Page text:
Ashes 2021-22 Preview

Welcome. On average I think Australia are 79 runs per innings better than England, so a result like 3-0 is on the cards. Here I’ll rank the players and draw out some of the themes to expect.

Expected averages for each batsman this series. Starting lineups are estimated, though plausible changes don’t materially impact the analysis. Home advantage, bowling strength, matchups and hunches incorporated into the ratings.

It’s too easy to overanalyse. Let’s start simply. Two very good bowling attacks. Lots of OK batting. So without weather, expect results. In terms of the stronger batting, Warner/Smith/Labuschagne for Australia all average >70 at home in the last four years. As good as Root/Stokes are, England are outgunned. Australia are the better team, they are at home, and so they are favourites.

Probabilities My model says the odds should be 64% Aus, 22% Eng, 14% Draw (at Brisbane, excluding weather). If anything, I think that’s a bit generous to England. Oddly the bookmakers give England a 19% chance in Brisbane, when that game is likely to be rain affected. I wouldn’t be backing England…

Home Advantage Australia have a great home record. If you’re thinking 5-0, that’s not outrageous. They’ve whitewashed their opponents in five of the last thirteen series of three or more Tests. And Australia have won all eight day/night Tests they’ve hosted, so even the possibility of two D/N matches might not help England (who have lost three of their four pink ball games).

Spin is generally ineffective in Australia. Lyon is freakishly good there though: (avg Lyon 32, others 60). Another edge to the hosts. Note Lyon averages 40 vs RHB, 24 vs LHB in the last four years. England are heavy on RHB, which makes sense. If I were picking the squad, I’d focus on picking RHB that are best against pace, and rely on their right-handedness to blunt Lyon a bit. Look for Lyon to be into the attack early if Burns (LHB, avg 27 vs OS) is still there after 20 overs.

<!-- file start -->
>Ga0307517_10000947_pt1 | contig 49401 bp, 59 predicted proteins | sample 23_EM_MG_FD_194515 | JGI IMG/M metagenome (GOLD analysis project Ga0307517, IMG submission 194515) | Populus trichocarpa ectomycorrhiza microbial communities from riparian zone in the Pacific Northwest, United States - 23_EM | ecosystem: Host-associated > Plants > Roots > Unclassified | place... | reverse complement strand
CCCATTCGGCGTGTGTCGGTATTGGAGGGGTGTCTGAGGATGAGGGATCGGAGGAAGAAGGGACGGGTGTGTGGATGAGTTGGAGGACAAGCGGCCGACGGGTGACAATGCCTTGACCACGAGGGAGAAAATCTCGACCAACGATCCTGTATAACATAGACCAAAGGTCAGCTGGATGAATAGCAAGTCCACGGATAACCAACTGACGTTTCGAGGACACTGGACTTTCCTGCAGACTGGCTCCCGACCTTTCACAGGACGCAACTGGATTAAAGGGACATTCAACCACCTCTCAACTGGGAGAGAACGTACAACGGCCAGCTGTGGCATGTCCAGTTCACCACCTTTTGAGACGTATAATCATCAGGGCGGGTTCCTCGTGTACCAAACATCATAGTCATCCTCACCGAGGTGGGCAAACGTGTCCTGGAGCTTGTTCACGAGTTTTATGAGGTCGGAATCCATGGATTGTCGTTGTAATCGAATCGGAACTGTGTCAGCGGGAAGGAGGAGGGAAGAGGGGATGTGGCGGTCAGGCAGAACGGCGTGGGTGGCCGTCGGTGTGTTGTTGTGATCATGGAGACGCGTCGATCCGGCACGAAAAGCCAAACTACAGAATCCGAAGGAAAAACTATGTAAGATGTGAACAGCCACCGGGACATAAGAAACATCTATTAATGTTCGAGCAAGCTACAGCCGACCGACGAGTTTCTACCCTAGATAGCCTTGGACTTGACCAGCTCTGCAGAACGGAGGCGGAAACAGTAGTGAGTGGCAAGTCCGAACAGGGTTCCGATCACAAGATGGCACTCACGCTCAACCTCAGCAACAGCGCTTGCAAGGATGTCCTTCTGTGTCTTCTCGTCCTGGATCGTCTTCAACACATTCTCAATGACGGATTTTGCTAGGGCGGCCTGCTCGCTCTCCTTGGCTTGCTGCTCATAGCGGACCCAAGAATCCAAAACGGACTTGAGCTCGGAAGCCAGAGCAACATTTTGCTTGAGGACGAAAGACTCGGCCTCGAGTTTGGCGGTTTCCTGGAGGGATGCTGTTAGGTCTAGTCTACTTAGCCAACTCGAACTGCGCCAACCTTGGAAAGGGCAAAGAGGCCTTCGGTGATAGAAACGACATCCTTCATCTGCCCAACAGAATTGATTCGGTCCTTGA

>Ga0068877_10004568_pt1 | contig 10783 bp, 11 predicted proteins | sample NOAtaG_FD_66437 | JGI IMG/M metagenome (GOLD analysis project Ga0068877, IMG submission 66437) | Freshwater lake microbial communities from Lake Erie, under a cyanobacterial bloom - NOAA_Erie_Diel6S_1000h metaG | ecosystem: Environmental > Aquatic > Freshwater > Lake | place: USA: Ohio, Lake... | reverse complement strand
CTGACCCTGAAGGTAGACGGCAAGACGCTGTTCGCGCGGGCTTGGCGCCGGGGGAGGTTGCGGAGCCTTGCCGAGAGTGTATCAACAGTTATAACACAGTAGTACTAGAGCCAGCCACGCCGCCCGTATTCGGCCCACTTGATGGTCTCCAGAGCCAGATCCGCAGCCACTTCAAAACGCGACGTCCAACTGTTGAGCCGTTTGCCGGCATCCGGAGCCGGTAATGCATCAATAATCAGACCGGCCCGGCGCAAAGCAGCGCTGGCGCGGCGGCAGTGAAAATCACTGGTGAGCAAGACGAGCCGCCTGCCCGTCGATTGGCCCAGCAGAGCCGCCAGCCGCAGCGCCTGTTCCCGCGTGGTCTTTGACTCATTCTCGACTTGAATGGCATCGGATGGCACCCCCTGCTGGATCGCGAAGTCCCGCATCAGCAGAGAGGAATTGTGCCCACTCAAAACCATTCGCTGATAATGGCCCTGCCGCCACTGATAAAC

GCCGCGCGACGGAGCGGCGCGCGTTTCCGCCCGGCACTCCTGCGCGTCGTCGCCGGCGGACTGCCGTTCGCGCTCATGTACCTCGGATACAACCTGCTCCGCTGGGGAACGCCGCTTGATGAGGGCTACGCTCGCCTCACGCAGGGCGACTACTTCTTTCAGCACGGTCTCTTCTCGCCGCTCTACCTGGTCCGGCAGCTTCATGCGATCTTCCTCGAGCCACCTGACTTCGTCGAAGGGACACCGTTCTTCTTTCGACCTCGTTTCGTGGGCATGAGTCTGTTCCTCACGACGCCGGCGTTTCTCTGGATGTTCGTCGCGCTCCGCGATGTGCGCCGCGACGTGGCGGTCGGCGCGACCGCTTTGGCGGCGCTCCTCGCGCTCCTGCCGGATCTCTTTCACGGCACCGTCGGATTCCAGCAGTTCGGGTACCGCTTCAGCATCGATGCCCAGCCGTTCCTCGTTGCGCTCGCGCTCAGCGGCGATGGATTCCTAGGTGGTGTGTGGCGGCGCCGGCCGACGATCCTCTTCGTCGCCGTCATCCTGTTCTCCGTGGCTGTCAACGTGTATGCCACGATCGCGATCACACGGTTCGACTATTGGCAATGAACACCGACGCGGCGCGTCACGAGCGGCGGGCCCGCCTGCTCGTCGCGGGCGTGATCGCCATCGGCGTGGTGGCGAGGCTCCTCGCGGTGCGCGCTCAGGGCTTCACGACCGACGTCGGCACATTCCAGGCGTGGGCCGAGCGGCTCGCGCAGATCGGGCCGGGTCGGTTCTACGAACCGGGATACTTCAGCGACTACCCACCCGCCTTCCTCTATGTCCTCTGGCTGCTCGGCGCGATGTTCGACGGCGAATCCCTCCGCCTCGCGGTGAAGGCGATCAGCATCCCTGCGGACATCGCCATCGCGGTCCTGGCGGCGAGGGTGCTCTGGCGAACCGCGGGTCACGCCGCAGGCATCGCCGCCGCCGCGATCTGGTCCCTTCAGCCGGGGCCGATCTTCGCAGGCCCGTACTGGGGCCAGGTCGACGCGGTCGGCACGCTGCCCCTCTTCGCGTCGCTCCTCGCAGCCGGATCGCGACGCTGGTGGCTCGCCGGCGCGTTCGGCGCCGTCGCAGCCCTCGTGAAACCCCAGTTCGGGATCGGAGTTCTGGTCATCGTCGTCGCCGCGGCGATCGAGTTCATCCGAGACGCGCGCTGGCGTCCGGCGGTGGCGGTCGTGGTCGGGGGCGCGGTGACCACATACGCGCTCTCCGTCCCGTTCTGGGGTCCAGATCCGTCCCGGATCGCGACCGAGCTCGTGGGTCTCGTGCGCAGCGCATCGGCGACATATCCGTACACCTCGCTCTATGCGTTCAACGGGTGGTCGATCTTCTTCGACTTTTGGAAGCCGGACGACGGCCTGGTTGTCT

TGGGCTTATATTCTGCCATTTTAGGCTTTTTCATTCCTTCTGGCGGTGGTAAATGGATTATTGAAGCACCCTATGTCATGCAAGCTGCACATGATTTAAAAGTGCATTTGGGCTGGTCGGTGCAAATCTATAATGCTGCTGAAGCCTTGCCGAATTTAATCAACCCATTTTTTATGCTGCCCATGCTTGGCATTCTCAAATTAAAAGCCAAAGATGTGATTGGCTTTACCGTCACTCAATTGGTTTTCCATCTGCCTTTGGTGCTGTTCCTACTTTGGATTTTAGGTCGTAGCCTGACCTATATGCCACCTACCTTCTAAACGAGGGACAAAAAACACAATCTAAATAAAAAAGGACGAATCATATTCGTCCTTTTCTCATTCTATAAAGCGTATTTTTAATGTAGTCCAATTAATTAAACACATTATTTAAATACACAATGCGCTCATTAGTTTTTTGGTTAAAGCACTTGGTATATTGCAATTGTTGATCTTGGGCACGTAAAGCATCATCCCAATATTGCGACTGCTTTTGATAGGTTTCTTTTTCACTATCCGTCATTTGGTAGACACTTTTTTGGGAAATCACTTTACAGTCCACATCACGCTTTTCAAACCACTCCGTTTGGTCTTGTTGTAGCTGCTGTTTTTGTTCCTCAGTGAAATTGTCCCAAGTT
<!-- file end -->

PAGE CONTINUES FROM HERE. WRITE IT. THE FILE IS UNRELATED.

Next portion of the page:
PS. Good to see England went for Pope over Bairstow. Bairstow averages 29 vs pace, 43 vs spin (Pope 36 / 25). I’d want the better batting against pace. A spin specialist won’t help you after you’re bowled out for 210 on the first day.

Ground characteristics. Gabba / Adelaide are Australia’s best recent grounds, with 80% home wins. Others are more like 60% home win. Might be something to do with spinners struggling:

Conditions are favourable to pace bowling in Australia. There’s more variety for spinners: Perth and Melbourne relatively helpful, while runs flow at the Gabba

England’s attack vs LHB – might be overrated on the strength of Broad’s reputation. Anderson averages 10 more against LHB recently, Leach averages 56 against LHB. Lots of pressure on Broad as the specialist LHB muncher. With Warner, Head, Harris and Carey batting backwards, it will be interesting to see England’s plans.

Rotation – 25 days’ play out of 42. Rule of thumb: add 7% to a pace bowler’s average in back-to-back Tests. There are two ways rotation can impact a team through a series: bringing in weaker bowlers, and failing to rest tired ones. I think the latter is the bigger risk in this series.

Adelaide is the obvious game for a rest (there are reasonable gaps between the other Tests, so a pacer could play four out of five). Australia have four excellent pace bowlers for three slots, so can merrily rotate (though Cummins being favourite for leading wicket taker indicates that he’s expected to play himself into the ground). Would England dare rest Broad or Anderson while the series is alive? Maybe. Wood and Woakes are adequate replacements.